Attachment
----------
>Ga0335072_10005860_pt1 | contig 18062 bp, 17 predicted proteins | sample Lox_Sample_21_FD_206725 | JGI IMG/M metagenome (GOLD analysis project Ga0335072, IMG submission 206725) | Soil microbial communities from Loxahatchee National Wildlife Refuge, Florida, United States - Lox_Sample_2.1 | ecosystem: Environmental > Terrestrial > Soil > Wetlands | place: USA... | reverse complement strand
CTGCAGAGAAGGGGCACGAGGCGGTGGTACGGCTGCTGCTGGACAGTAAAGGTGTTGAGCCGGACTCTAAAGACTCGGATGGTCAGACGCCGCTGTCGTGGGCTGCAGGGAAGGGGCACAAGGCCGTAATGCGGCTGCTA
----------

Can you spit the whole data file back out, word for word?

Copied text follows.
>Ga0335072_10005860_pt1 | contig 18062 bp, 17 predicted proteins | sample Lox_Sample_21_FD_206725 | JGI IMG/M metagenome (GOLD analysis project Ga0335072, IMG submission 206725) | Soil microbial communities from Loxahatchee National Wildlife Refuge, Florida, United States - Lox_Sample_2.1 | ecosystem: Environmental > Terrestrial > Soil > Wetlands | place: USA... | reverse complement strand
CTGCAGAGAAGGGGCACGAGGCGGTGGTACGGCTGCTGCTGGACAGTAAAGGTGTTGAGCCGGACTCTAAAGACTCGGATGGTCAGACGCCGCTGTCGTGGGCTGCAGGGAAGGGGCACAAGGCCGTAATGCGGCTGCTA